In my last post we looked at Paul’s illustration of the root and branches. We’re told that as Gentiles, we’ve been grafted into the holy root.
You will say then, “Branches were broken off so that I could be grafted in.” Granted. But they were broken off because of unbelief, and you stand by faith. Do not be arrogant, but be afraid.
Sometimes we get the wrong perspective, as believers. We concentrate on the fact that they were broken off so that we would have a place in God’s kingdom.
The problem is that when I take that view, it makes me the center. In actuality, they were broken off because of their unbelief. It had nothing to do with whether or not I would be grafted in.
On the other hand, we as Gentile believers, remain by faith. So Paul tells us not to have a lofty mind. We’re no better, just because we trusted God. Instead, there should be some holy fear mixed in.
This is how Jesus put it.
“I am the true vine, and my Father is the gardener. He cuts off every branch in me that bears no fruit, while every branch that does bear fruit he prunes so that it will be even more fruitful. You are already clean because of the word I have spoken to you. Remain in me, and I will remain in you. No branch can bear fruit by itself; it must remain in the vine. Neither can you bear fruit unless you remain in me.”
The simple fact is that we remain in Christ – the holy Root – by faith. Otherwise we wither and die, spiritually. That’s where this fear comes in. We need to understand that fear is not always a bad thing. The right kind of fear is essential to our Christian walk.
By faith Noah, when warned about things not yet seen, in holy fear built an ark to save his family. By his faith he condemned the world and became heir of the righteousness that comes by faith.
Scripture is clear that by faith, Noah…feared. This fear came when he was warned about unseen things. Yet by his faith – fearing to miss out on God’s best for him and his family – he obtained righteousness.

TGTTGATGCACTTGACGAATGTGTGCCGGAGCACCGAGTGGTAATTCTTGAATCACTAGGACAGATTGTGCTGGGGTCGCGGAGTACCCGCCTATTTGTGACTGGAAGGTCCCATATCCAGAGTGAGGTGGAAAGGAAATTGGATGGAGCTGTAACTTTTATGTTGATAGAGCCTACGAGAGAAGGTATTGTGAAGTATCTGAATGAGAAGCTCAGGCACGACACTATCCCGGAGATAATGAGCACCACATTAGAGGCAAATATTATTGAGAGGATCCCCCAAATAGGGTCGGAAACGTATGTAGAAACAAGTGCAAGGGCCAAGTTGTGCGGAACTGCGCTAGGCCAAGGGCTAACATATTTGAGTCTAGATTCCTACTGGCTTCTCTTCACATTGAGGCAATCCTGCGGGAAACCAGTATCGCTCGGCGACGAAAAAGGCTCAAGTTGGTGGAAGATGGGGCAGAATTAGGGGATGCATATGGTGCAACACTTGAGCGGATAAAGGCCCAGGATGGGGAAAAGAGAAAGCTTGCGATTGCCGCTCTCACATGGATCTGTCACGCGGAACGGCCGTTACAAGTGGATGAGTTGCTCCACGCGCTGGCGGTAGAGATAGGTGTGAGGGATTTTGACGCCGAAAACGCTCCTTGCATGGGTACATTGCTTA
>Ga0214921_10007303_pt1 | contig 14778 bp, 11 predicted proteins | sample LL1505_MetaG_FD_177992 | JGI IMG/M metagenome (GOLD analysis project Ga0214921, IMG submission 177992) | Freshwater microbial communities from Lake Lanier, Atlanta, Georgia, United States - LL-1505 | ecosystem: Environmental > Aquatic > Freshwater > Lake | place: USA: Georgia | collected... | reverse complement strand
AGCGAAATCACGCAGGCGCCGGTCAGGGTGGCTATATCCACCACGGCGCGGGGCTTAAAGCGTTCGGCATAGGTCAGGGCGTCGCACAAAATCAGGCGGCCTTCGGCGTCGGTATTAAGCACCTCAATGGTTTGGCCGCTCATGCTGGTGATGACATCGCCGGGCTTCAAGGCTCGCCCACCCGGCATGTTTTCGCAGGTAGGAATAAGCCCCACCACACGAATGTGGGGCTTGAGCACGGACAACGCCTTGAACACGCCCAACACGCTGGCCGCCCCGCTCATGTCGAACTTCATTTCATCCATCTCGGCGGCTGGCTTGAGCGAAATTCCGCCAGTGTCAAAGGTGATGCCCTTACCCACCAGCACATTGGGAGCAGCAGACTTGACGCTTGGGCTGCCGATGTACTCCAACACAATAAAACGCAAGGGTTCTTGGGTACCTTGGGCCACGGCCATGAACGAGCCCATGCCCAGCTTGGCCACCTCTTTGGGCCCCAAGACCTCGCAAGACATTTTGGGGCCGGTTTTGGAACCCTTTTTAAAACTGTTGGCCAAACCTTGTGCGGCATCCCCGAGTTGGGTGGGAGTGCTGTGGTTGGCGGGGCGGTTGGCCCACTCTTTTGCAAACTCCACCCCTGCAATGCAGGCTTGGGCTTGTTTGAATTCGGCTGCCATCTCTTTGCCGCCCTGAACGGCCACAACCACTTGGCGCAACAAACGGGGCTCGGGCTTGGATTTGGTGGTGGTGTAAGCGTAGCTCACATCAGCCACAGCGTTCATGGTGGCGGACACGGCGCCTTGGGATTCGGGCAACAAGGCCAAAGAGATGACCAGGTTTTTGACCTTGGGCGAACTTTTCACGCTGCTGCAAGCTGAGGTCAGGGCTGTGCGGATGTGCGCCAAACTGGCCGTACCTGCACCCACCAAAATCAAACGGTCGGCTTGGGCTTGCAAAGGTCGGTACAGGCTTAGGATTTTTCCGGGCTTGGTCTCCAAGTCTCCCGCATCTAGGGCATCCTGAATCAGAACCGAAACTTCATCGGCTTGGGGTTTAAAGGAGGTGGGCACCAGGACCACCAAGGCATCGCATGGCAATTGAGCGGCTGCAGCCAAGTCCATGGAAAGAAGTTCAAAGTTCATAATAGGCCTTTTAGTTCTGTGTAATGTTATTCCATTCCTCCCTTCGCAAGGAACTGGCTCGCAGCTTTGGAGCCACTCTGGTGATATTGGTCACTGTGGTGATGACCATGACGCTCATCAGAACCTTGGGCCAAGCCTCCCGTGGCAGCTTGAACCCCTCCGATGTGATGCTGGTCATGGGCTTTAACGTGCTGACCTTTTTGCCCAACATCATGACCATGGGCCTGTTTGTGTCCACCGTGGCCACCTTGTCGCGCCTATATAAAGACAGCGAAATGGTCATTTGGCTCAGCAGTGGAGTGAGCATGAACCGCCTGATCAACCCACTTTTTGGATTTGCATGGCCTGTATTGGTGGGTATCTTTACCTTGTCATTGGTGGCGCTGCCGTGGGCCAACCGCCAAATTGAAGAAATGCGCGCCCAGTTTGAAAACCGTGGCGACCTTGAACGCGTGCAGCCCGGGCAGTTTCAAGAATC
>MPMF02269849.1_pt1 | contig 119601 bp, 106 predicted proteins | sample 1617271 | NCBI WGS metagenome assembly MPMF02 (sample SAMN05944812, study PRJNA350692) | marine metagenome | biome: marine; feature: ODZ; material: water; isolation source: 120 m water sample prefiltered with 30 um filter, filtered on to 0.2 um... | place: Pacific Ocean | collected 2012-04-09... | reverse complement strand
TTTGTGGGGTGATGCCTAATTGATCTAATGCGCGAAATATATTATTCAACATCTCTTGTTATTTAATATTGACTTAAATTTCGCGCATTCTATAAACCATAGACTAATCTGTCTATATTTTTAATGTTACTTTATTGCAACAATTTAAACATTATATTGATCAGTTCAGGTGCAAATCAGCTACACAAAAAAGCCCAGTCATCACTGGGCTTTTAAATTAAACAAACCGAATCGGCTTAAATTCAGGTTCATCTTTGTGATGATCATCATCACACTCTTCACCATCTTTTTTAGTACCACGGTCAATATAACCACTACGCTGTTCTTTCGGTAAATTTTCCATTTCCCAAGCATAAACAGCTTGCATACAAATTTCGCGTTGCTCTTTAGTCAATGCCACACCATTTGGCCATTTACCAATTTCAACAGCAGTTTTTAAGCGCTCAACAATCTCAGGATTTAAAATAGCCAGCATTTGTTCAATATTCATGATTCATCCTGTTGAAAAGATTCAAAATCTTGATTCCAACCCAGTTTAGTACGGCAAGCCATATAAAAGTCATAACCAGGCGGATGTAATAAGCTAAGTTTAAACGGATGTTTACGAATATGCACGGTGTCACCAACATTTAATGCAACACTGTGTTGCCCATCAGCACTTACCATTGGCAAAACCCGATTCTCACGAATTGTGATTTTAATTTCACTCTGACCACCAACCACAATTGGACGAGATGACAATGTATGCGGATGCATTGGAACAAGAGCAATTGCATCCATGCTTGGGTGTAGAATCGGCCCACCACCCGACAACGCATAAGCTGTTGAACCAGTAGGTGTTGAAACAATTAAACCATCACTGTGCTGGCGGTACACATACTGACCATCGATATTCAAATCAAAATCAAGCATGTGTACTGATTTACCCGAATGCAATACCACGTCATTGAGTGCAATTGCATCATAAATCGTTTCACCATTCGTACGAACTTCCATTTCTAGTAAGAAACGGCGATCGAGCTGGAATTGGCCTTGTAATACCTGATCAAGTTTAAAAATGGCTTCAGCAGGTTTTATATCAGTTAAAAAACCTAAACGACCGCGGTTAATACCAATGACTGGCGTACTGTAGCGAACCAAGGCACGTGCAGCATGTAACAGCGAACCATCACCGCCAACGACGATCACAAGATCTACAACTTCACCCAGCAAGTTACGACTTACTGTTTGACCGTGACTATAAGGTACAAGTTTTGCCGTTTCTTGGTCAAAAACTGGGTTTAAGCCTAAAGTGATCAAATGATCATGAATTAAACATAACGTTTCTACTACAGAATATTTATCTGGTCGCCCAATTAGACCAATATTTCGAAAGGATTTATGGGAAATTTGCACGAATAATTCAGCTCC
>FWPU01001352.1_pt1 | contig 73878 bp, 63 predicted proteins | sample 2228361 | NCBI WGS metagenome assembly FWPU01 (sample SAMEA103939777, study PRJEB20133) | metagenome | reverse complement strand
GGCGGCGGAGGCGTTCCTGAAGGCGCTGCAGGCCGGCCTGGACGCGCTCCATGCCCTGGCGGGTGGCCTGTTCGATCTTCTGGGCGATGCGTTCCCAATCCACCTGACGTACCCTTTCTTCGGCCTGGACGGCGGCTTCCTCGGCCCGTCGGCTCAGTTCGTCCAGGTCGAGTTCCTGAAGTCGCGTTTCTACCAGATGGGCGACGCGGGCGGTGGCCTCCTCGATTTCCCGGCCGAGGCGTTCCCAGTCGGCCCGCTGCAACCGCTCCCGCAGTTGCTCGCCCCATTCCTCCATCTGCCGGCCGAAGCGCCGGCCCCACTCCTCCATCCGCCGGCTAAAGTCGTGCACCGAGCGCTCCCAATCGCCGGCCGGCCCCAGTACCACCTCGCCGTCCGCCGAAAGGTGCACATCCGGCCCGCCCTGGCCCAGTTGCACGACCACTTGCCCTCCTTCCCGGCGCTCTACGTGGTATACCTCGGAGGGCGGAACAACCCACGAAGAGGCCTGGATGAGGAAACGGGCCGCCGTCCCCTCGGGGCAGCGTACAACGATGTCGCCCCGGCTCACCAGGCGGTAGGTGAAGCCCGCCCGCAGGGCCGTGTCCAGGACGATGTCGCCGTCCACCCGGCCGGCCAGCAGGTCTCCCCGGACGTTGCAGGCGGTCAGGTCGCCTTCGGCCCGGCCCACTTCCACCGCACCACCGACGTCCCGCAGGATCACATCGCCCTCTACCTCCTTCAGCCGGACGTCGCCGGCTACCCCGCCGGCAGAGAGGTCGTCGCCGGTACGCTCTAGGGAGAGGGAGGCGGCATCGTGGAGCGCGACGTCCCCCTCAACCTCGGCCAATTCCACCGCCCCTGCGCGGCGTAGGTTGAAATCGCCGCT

In Romans we see the kingdom of God as a living olive tree. That testimony brings condemnation on the withering branches lying on the ground. It’s a sobering call to remain in Him. Please understand, we don’t fear Him, but we fear the possibility of losing out on this life-giving Root.
For if God did not spare the natural branches, he will not spare you either.
The question is whether I trust Him or not. It’s not about doing or saying the right things. It’s understanding the character of the God we serve.
Consider therefore the kindness and sternness of God: sternness to those who fell, but kindness to you, provided that you continue in his kindness. Otherwise, you also will be cut off.
Throughout the pages of Scripture we see the twofold character of God. One part is His kindness. If you remember, this is one of the fruit of the Spirit. It speaks of the fact that God is good to the undeserving.
The other side of the coin is God’s sternness, or literally, sharp decisiveness. God has the ability to make the hard choices immediately.
Those without faith fell immediately. But, those who trusted in Christ were immediately shown kindness. That’s why there’s a warning for us to continue to remain in Him. This is especially true in these last days.
Question: What does it take to remain in Christ?
© 2021 Nick Zaccardi